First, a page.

Ireland: a voice among the nations
Published by Royal Irish Academy
Number of pages: 381
Ireland had a foreign policy and a diplomatic service before there was an internationally recognised independent Irish state. The origins of the modern Department of Foreign Affairs and Trade lie in the Ministry of Foreign Affairs established as one of the first four government departments of the first Dáil in January 1919. This richly illustrated book is a history of Irish foreign policy, rather than an institutional history of the Department of Foreign Affairs and Trade itself (though the two obviously go hand in hand). It explores how a small state such as Ireland has related to the wider world, by examining how Irish diplomats and politicians responded to the challenges presented by the upheavals of the twentieth century and how this small European state engaged with the world, from the Versailles peace conference of 1919 to the globalisation of the twenty-first century.
You can buy the e-book here.
Listen back to the authors of Ireland: A voice among the nations on Newstalk's 'Talking History' here.
Solve our book cover jigsaw puzzle here.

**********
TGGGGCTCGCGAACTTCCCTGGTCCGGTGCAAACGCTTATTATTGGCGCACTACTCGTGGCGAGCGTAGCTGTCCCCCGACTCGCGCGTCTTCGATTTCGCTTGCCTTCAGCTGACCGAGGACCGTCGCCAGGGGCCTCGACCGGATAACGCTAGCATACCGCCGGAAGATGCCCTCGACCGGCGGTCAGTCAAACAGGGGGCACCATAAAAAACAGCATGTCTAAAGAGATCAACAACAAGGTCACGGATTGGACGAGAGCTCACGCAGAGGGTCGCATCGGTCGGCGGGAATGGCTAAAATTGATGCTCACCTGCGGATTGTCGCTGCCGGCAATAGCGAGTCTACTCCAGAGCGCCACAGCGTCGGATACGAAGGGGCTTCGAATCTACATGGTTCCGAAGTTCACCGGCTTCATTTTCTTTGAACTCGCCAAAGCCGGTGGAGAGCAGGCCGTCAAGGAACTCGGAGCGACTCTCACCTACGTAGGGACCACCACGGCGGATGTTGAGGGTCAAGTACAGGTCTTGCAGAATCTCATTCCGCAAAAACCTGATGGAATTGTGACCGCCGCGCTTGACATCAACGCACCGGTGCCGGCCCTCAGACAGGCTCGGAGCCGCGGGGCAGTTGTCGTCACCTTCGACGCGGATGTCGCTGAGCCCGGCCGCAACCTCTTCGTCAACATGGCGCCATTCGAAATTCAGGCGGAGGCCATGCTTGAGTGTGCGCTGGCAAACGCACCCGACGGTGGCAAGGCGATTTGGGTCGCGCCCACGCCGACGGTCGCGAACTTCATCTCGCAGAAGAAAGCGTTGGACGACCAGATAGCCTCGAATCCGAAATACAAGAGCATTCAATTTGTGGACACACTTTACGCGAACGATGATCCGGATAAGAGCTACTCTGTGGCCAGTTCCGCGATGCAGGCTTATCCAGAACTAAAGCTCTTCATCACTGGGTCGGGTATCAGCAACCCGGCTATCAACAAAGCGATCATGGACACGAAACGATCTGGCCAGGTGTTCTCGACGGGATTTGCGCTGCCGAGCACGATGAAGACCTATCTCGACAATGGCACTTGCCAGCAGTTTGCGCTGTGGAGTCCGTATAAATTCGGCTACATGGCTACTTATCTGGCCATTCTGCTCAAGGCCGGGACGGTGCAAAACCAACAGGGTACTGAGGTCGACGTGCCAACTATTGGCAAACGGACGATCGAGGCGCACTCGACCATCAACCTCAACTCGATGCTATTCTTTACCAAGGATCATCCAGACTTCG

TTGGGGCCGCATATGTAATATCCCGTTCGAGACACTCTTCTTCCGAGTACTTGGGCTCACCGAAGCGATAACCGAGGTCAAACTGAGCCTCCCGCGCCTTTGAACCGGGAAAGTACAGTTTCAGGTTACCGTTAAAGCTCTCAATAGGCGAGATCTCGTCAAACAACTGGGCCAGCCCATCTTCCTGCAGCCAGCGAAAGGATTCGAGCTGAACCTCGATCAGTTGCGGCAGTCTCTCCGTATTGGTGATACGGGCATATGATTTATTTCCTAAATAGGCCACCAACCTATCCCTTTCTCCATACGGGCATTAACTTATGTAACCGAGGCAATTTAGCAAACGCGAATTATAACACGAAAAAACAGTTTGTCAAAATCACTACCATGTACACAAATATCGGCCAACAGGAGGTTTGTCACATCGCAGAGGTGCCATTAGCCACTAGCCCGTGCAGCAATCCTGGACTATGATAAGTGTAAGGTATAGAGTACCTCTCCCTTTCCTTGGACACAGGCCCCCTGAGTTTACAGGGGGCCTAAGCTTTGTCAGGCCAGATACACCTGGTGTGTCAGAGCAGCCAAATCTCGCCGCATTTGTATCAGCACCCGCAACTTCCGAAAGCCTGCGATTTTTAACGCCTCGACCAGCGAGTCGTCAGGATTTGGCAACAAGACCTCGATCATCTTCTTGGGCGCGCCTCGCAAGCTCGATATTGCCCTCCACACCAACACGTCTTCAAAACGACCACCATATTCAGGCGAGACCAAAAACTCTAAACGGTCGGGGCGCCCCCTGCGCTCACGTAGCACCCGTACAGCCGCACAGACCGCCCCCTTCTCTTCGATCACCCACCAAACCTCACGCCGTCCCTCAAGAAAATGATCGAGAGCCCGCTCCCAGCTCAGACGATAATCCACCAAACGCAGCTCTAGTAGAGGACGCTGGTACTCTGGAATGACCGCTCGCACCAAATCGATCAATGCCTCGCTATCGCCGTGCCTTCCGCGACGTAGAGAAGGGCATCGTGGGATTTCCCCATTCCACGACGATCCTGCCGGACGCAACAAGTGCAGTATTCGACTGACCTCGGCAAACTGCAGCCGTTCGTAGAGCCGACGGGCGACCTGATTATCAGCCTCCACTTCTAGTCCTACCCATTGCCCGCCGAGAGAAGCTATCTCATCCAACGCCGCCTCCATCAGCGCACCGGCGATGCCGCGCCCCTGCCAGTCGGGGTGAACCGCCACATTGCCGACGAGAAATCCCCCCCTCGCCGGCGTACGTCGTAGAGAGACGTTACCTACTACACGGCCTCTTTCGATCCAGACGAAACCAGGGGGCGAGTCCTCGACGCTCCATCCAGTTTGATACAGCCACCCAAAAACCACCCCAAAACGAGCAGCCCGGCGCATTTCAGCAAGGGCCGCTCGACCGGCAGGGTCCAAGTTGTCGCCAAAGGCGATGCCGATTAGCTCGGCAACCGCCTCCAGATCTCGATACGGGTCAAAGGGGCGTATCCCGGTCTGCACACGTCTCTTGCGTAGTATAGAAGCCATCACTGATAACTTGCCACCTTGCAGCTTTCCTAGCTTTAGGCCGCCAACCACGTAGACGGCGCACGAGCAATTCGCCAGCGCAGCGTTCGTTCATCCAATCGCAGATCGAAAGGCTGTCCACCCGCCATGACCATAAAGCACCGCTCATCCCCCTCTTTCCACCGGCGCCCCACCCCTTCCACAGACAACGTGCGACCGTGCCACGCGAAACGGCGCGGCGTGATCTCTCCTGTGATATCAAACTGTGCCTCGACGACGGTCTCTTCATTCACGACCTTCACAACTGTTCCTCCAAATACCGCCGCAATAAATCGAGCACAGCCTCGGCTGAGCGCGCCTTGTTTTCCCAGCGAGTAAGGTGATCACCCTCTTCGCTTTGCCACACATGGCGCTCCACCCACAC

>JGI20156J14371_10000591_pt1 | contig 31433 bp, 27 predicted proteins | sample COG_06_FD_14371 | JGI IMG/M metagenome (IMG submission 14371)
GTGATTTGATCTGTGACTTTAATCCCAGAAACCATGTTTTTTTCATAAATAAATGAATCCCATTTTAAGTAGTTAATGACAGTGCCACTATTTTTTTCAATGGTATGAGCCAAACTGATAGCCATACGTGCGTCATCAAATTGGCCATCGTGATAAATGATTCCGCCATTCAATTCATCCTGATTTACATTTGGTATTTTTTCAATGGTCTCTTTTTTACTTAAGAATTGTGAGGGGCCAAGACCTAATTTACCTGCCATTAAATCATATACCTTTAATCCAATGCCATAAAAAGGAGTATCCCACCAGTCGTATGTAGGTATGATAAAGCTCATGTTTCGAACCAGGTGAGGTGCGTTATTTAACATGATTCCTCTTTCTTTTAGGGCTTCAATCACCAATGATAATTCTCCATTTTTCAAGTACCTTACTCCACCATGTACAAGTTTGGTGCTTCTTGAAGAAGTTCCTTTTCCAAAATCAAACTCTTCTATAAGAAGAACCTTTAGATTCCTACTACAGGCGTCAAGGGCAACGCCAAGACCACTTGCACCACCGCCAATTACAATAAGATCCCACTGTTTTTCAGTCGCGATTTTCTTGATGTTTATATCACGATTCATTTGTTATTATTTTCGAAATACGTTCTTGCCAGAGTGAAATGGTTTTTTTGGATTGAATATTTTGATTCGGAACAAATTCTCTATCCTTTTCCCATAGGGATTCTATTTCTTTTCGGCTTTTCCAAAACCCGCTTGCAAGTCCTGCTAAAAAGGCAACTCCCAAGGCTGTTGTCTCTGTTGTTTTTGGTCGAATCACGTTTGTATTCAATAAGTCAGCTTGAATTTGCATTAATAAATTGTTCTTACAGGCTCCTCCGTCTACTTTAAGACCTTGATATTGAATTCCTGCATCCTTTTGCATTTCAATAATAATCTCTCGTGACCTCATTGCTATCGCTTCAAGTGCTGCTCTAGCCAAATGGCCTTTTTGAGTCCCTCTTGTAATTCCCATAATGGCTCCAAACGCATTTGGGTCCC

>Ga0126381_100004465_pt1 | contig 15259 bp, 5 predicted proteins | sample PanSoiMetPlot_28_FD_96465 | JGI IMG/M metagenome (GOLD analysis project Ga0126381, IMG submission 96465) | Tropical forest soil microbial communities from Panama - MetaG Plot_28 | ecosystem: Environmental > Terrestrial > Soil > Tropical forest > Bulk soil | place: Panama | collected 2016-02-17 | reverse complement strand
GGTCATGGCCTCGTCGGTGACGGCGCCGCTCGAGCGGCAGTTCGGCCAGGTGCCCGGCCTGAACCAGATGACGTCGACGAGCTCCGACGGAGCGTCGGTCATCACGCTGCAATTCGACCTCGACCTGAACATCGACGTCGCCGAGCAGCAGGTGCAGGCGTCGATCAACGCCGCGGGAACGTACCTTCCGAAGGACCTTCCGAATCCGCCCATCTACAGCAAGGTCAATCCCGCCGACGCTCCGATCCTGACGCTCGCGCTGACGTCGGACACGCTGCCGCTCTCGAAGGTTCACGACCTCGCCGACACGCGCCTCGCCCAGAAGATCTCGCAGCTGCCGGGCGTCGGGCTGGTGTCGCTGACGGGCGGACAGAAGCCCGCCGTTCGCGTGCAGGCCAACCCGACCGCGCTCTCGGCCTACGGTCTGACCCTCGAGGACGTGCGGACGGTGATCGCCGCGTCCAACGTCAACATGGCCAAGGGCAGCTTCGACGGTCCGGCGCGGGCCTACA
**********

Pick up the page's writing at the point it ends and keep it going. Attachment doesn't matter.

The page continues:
This is a centenary project of the Royal Irish Academy, the Department of Foreign Affairs and Trade, and the National Archives.
'a useful, succinct and well-written narrative overview of the milestones of foreign policy since 1919. Most strikingly it is a lavish photographic history of the subject. Many of the photographs here have not been published before, and they are evocative, textured and multilayered. Much credit is due to those who foraged for them, collated and captioned them'. Diarmaid Ferriter, The Irish Times, 01/12/2019. Read the full review here.
'Ireland's foreign policy over the past 100 years may seem secondary to how the country has evolved politically, economicaly and culturally, but this book shows how closely they are intertwined... The authors, from the Royal Irish Academy, are not diplomats so they can take a critical approach at times to official decisions, which is welcome... the images add greatly to its value'. Peter Costello, The Irish Catholic, 14/11/2019.